A bill to ban restaurant and retail establishments in New York City from going cashless has been introduced in the New York City Council.
The bill’s sponsor, Council Member Ritchie Torres, introduced the measure amid a growing number of retail establishments adopting credit or debit card-only business models. He asserts that the practice of not accepting cash is racially exclusionary.
Fine for Refusing to Accept Cash
Intro. 1281 would prohibit a “food-service establishment or a retail establishment, as policy, to refuse to accept payment in cash from consumers.”
Violating the prohibition would result in a fine of not more than $250 for a first violation, and not more than $500 for each succeeding violation. The New York City Department of Consumer Affairs would be responsible for enforcement and the fines would take effect 120 days after Intro. 1281 becomes law.
Issues with Cash, Issues with Credit
The number of cashless operations in New York City is growing. Merchants say their key reasons for going cashless are increased efficiency and fewer health risks. Paper currency and coins necessitate cash registers, safes, sorting, counting, security, and frequent trips to the bank. Advocates for cashless operations also assert that paper bills carry pathogens that cause ailments, including acne and salmonella poisoning. Going cashless has become part of restaurants’ and retailers’ business models. Transportation providers also have adopted the policy. For example, the state of New York does not accept cash at many of its bridges, tunnels, and toll roads. If Intro. 1281 passes, it could change the way many businesses operate in New York City.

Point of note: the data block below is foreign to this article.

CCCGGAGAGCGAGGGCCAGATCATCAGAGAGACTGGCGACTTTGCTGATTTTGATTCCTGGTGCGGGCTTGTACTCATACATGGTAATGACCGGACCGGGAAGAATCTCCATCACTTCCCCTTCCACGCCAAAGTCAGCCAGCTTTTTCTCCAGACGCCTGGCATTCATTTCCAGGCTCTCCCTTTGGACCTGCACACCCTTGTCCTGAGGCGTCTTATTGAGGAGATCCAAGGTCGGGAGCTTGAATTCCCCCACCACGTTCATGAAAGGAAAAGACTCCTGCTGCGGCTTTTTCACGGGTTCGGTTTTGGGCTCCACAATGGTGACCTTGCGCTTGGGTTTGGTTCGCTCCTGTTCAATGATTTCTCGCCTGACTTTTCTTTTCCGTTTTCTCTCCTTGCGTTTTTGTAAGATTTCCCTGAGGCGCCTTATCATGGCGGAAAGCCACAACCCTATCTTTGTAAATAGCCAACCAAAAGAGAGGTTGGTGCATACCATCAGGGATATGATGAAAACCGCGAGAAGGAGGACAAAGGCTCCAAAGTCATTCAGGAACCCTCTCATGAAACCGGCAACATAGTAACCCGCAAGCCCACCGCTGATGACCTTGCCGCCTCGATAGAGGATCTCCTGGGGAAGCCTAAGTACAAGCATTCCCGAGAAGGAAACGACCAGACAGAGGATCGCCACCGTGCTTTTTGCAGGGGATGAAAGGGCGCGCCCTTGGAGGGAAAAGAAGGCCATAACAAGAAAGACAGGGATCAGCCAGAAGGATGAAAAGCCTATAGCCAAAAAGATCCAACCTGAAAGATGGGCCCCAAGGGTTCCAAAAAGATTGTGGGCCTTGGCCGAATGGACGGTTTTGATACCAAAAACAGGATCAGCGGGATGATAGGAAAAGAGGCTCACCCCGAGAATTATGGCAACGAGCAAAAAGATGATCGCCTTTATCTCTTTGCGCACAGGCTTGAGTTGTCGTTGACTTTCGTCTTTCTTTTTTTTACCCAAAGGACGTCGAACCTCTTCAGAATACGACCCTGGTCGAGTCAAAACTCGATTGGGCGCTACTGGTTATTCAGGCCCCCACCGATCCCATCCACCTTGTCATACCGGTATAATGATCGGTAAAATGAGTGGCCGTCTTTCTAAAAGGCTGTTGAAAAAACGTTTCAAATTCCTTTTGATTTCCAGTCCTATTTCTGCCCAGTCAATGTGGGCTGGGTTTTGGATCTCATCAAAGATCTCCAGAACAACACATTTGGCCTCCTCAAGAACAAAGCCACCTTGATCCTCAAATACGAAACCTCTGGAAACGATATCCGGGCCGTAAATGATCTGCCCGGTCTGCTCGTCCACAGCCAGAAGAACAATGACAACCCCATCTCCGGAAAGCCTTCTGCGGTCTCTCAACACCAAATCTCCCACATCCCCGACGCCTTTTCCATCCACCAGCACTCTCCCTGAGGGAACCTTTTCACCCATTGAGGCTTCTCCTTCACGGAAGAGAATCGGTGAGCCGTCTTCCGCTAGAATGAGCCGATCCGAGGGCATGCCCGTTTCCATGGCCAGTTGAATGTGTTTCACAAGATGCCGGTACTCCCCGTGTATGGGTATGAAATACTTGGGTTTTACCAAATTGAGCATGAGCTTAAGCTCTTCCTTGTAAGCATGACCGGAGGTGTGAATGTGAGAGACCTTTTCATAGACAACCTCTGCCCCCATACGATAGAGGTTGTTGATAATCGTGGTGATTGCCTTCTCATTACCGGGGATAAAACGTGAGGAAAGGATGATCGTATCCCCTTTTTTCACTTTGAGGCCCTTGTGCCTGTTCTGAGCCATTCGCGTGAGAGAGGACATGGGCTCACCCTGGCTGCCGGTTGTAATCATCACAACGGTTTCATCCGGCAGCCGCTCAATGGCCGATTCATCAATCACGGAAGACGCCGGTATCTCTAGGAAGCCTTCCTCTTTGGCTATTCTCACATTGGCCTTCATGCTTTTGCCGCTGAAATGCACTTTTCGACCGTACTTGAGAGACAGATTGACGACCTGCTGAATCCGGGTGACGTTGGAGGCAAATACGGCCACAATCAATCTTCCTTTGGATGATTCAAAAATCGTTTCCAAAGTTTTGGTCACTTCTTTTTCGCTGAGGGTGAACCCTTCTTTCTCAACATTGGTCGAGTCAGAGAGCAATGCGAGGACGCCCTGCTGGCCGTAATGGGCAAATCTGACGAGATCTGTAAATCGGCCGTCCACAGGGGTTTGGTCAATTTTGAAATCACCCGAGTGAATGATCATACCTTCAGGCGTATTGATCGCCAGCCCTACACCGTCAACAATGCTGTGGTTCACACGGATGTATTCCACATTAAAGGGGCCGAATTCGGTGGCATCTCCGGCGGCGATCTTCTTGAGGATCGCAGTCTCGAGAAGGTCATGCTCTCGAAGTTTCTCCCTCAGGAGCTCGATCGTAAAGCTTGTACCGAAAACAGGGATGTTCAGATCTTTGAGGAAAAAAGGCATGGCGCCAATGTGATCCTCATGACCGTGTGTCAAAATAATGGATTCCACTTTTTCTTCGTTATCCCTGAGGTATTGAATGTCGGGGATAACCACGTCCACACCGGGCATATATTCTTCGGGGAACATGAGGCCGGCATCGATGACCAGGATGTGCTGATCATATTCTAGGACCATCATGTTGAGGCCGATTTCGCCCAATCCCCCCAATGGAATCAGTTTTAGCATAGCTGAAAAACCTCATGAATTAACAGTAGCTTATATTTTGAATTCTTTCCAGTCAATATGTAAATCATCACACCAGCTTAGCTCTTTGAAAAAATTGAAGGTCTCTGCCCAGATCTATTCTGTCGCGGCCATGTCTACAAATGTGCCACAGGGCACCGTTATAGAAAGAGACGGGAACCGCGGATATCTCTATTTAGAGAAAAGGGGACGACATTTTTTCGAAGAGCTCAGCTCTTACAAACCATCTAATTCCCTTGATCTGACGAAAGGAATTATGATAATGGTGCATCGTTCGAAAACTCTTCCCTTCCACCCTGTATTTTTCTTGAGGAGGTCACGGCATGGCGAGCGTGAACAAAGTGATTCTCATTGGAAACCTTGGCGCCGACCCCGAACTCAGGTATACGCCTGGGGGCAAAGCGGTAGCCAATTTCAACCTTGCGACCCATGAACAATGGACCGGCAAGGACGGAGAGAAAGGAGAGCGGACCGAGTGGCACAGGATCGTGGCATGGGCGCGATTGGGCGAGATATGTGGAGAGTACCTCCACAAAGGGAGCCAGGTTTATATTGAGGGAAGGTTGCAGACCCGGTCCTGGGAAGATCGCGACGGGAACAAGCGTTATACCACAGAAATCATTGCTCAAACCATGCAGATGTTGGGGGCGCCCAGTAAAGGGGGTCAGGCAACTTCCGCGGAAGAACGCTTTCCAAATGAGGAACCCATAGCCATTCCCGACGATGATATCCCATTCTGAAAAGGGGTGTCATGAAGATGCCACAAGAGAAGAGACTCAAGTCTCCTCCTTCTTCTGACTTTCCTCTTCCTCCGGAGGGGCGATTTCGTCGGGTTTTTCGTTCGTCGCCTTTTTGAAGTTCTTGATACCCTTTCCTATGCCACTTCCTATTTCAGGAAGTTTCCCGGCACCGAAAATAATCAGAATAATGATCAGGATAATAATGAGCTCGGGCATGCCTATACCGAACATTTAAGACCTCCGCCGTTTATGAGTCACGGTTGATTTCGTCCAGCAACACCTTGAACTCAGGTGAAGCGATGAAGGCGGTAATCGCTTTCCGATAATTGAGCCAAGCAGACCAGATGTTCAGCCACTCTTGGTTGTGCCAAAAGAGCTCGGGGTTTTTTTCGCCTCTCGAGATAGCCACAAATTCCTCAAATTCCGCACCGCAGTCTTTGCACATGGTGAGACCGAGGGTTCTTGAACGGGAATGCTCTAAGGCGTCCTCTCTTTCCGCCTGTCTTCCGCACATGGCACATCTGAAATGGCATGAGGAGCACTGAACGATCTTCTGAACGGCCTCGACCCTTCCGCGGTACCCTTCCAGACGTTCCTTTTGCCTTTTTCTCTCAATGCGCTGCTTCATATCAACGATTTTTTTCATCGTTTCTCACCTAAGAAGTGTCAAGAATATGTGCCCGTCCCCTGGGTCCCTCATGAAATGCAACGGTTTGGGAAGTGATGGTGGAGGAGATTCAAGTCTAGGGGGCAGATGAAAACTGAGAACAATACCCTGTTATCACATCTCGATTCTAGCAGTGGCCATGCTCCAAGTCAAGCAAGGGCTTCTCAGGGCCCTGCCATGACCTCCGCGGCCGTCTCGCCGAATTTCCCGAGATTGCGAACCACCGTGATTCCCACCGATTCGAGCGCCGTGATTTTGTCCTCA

Torres asserts that the ban is necessary to stop the exclusion of lower-income communities of color from what should be an open and free market. Black and Hispanic households are more likely than white households to be “unbanked,” meaning no one in those households possesses a checking or savings account, according to data from the FDIC. “The cashless marketplace sends an exclusionary message — that the impoverished, the homeless, the underbanked, the undocumented need not apply,” Torres said in an interview about the bill. He also said, “I think we need to ask ourselves as a city, is that the kind of de facto discrimination we’re okay with sanctioning in the marketplace?”
The Council’s Committee on Consumer Affairs and Business Licensing will need to hold a public hearing on the bill before it goes to the City Council for a vote. The bill is expected to face opposition from the food service industry, which continues to see rising costs for doing business in New York City, as well as in the state. If the bill passes in the City Council, it likely will become law. Mayor Bill de Blasio said in December that, although he had not yet read the legislation, it “has merit.”